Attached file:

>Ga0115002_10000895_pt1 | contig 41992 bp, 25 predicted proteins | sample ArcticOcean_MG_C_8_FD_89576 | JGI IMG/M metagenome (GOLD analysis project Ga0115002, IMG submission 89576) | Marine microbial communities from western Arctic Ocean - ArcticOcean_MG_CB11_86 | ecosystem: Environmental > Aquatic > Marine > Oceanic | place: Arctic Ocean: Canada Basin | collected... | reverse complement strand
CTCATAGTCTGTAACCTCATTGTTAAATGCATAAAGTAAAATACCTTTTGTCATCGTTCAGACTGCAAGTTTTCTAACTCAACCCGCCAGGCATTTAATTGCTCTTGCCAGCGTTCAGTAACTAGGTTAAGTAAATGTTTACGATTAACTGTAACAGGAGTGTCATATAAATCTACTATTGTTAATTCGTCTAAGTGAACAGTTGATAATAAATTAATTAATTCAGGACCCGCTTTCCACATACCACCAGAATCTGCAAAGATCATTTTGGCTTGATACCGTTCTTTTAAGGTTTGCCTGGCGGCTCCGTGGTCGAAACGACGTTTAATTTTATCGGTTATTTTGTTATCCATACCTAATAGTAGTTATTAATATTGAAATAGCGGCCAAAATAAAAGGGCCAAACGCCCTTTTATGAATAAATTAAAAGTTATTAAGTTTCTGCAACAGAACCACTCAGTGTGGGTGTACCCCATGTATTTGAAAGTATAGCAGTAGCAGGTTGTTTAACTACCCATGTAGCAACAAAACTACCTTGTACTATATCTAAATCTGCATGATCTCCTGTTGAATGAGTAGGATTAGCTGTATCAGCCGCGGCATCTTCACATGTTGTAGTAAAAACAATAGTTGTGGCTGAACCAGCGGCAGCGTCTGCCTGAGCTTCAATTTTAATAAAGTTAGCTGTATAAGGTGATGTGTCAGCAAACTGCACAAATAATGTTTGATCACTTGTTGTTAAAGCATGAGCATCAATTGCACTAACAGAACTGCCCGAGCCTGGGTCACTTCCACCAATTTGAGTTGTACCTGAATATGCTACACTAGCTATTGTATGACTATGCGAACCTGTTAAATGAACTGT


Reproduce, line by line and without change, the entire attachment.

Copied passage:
>Ga0115002_10000895_pt1 | contig 41992 bp, 25 predicted proteins | sample ArcticOcean_MG_C_8_FD_89576 | JGI IMG/M metagenome (GOLD analysis project Ga0115002, IMG submission 89576) | Marine microbial communities from western Arctic Ocean - ArcticOcean_MG_CB11_86 | ecosystem: Environmental > Aquatic > Marine > Oceanic | place: Arctic Ocean: Canada Basin | collected... | reverse complement strand
CTCATAGTCTGTAACCTCATTGTTAAATGCATAAAGTAAAATACCTTTTGTCATCGTTCAGACTGCAAGTTTTCTAACTCAACCCGCCAGGCATTTAATTGCTCTTGCCAGCGTTCAGTAACTAGGTTAAGTAAATGTTTACGATTAACTGTAACAGGAGTGTCATATAAATCTACTATTGTTAATTCGTCTAAGTGAACAGTTGATAATAAATTAATTAATTCAGGACCCGCTTTCCACATACCACCAGAATCTGCAAAGATCATTTTGGCTTGATACCGTTCTTTTAAGGTTTGCCTGGCGGCTCCGTGGTCGAAACGACGTTTAATTTTATCGGTTATTTTGTTATCCATACCTAATAGTAGTTATTAATATTGAAATAGCGGCCAAAATAAAAGGGCCAAACGCCCTTTTATGAATAAATTAAAAGTTATTAAGTTTCTGCAACAGAACCACTCAGTGTGGGTGTACCCCATGTATTTGAAAGTATAGCAGTAGCAGGTTGTTTAACTACCCATGTAGCAACAAAACTACCTTGTACTATATCTAAATCTGCATGATCTCCTGTTGAATGAGTAGGATTAGCTGTATCAGCCGCGGCATCTTCACATGTTGTAGTAAAAACAATAGTTGTGGCTGAACCAGCGGCAGCGTCTGCCTGAGCTTCAATTTTAATAAAGTTAGCTGTATAAGGTGATGTGTCAGCAAACTGCACAAATAATGTTTGATCACTTGTTGTTAAAGCATGAGCATCAATTGCACTAACAGAACTGCCCGAGCCTGGGTCACTTCCACCAATTTGAGTTGTACCTGAATATGCTACACTAGCTATTGTATGACTATGCGAACCTGTTAAATGAACTGT